HomeUncategorizedLook, no hands: Scotland to launch autonomous buses

Look, no hands: Scotland to launch autonomous buses

Simon Calder, also known as The Man Who Pays His Way, has been writing about travel for The Independent since 1994. In his weekly opinion column, he explores a travel issue. important – and what it means to you.

Of all the forms of motor transport, driving is my least favorite. I’m not very good at it. I have a license that has remained miraculously clean for decades, largely because I tend to only drive once every few years.

Most of the time I drive under circumstances where it’s almost mandatory to rent a car – mostly in less populated areas of the US, where the concept of public transportation doesn’t seem to appear to the authorities.

This week, an automotive charity launched a campaign to force 85-year-olds lucky enough to take a second driving test. lower propensity to use illegal drugs. But their reflexes and vision may have eroded over the years.

Currently, it is the responsibility of drivers 70 years of age or older (and more than 500 people over the age of 100) to self-assess and report any deficiencies. A second test will certainly reduce the risk. But how much better it would be when cars had the right amount of autonomy – and transporting people of all ages much safer than they could possibly drive.

Carefree cruise: Ford’s public image of the Blue Cruise Mustang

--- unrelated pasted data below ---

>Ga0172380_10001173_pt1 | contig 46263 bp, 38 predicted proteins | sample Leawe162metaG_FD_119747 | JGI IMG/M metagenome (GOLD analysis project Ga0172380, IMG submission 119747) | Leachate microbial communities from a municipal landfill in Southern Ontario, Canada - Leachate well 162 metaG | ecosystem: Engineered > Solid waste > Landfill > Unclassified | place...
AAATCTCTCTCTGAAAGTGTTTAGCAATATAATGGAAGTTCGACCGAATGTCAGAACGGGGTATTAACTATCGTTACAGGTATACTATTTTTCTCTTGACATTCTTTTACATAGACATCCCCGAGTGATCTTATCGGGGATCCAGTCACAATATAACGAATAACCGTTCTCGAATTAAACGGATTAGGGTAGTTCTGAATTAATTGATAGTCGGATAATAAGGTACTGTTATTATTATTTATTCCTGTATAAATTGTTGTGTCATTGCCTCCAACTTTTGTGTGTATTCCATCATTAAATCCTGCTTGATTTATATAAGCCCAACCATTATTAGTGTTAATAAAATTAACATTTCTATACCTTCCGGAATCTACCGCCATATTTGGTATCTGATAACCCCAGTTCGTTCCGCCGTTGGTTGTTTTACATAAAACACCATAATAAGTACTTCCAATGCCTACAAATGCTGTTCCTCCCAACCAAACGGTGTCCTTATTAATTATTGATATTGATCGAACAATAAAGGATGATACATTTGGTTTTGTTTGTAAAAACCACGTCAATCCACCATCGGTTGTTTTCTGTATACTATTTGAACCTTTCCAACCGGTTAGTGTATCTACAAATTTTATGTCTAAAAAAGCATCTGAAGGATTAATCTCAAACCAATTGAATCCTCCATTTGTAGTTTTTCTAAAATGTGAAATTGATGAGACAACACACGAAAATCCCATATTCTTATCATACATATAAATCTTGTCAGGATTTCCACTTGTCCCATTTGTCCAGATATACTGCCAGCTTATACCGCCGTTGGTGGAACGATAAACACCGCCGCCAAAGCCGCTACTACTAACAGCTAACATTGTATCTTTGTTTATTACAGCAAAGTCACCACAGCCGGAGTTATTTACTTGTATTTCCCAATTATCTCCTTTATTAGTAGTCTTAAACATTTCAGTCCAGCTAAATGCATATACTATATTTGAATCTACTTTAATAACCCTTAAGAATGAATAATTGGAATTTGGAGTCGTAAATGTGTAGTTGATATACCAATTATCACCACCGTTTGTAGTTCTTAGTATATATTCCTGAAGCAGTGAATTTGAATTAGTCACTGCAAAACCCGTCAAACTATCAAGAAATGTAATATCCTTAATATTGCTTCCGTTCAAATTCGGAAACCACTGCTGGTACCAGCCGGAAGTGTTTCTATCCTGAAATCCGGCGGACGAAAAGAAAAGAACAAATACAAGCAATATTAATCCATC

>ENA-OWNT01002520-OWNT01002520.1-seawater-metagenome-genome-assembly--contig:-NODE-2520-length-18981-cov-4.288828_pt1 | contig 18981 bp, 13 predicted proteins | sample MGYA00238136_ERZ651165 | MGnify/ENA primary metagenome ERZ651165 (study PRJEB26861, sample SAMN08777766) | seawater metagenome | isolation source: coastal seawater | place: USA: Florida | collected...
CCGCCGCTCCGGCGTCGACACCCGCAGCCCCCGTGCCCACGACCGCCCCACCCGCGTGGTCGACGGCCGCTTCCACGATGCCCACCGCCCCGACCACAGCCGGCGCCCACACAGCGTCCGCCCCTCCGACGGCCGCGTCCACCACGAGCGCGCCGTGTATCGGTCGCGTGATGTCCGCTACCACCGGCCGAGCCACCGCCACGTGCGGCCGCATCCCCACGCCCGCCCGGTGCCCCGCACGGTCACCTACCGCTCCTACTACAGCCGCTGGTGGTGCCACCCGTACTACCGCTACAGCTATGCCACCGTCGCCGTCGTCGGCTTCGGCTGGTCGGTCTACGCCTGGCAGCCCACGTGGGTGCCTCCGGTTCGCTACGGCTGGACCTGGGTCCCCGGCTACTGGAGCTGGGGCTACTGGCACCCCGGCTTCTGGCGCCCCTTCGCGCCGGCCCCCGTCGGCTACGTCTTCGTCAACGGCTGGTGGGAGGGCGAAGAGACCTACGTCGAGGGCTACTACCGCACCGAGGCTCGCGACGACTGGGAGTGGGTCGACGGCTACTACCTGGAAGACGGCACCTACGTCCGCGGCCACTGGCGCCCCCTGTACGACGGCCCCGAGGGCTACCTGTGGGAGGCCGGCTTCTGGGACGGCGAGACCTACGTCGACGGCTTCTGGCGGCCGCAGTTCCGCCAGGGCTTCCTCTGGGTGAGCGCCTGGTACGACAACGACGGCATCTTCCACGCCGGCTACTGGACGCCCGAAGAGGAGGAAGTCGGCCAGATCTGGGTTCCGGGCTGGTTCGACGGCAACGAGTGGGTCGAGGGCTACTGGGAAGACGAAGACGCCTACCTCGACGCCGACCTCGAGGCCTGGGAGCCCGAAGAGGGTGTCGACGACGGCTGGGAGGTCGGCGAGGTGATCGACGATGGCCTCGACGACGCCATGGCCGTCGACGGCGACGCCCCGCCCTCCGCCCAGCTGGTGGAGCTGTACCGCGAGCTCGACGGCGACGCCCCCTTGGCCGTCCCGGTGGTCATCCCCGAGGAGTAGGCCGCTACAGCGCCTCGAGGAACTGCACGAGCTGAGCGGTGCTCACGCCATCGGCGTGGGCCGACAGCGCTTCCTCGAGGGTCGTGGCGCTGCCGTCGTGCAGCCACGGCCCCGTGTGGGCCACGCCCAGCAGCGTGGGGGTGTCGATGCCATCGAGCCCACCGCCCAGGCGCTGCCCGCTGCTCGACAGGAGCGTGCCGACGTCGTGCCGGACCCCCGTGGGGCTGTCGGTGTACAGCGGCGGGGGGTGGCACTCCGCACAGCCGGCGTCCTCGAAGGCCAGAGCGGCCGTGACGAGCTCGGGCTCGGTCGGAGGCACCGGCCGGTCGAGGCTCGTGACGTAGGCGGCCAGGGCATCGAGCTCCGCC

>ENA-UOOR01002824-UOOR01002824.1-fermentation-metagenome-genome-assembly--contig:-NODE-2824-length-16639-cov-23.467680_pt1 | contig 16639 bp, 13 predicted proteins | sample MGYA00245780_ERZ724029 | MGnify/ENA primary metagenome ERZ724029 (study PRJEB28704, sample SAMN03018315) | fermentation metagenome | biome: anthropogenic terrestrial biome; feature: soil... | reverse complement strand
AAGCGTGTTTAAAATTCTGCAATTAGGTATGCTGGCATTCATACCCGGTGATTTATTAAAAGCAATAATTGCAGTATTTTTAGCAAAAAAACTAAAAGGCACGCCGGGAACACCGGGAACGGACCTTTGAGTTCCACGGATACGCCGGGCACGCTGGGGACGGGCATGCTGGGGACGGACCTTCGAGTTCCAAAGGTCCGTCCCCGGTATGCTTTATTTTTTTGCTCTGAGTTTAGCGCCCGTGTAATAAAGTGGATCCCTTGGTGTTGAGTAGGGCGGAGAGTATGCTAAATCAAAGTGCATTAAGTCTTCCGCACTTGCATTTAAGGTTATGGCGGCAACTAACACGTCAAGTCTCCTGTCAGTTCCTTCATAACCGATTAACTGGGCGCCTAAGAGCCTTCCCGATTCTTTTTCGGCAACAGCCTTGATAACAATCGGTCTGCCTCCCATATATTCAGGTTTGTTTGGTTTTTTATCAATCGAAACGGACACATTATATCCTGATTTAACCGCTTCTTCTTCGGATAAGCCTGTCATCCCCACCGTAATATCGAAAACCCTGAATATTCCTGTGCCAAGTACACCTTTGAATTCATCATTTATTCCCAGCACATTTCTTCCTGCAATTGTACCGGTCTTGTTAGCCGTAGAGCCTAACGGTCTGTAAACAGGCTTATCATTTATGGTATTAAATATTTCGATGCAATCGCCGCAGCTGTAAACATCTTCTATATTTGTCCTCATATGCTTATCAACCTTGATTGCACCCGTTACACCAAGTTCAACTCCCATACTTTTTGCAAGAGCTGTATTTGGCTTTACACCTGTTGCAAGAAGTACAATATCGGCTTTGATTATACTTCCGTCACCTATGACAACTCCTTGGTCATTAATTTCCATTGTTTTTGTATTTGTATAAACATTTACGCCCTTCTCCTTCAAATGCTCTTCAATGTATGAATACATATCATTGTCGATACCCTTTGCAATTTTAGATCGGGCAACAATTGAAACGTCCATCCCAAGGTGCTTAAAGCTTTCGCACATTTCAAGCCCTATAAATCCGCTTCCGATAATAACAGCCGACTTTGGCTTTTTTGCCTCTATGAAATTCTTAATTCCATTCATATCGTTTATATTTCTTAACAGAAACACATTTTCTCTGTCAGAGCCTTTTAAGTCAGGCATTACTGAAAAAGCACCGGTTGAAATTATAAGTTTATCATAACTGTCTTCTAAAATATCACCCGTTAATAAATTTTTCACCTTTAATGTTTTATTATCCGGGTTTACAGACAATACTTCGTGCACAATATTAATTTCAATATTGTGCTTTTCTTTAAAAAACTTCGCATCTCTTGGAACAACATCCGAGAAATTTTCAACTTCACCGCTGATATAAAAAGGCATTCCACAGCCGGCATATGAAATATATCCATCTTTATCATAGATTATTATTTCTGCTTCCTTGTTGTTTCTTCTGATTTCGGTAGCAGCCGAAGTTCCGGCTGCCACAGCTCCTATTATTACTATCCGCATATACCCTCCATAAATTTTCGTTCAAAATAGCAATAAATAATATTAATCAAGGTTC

(Ford Motor Company)

One month from now, Scotland will lead the way. From 15 May 2023, a fleet of five Stagecoach buses will begin running through the Firth of Forth between the Edinburgh Park Transport Interchange and Ferry Park and Go Outside Inverkeithing. While neither location could be described as aesthetically pleasing to match great transport terminus such as St Pancras station in London or the harbor in Rhodes, single-decker vehicles would across the magnificent Forth Road Bridge.

At that point, I hope the “Safe Driver” in the front seat will be able to pause the tech tracking and look out the window. He or she can take in the wavy shoreline that separates the Lothians from the Kingdom of Fife, as well as the even more magnificent Forth Bridge that carries the railway northward. You can’t (or shouldn’t) do that when you’re driving for real.

The project is called CAVForth. It is running two years behind. But I predict bus service will quickly become Forth Hands-Free and accepted as an efficient form of transportation: departing every 20 minutes, speeds up to 50 mph, and continuing trains Follow from Edinburgh Park to the city center in 10 minutes or less.

I trust the technology a lot more – including sensors to detect other road users and software to change speed and direction – than I trust my driving.

Public and official acceptance of autonomous cars is accelerating. Ford has just received government permission to enable BlueCruise self-driving technology. You’ll need to be at the helm of the £50,000 Ford Mustang Mach-E electric car, but once on the motorway you can take your hands off the said wheel – and your foot off the pedals. Five radars track the position and speed of other vehicles, while a forward-facing camera detects road markings and speed signs. That’s more than I can manage.

Give me BlueCruise on a human any day. The roads on this planet are extremely dangerous, an average of one person dies every 23 seconds somewhere in the world. By contrast, the aviation industry is extremely safe, with a worldwide average of one death every two days last year. Agreed, much of aviation safety stems from human-designed and implemented control systems. But the aviation industry has also embraced technology to protect humanity. I can’t wait to get on board the Forth Hands-Free – and, soon, to take a plane vacation to the US that I don’t need to fly.


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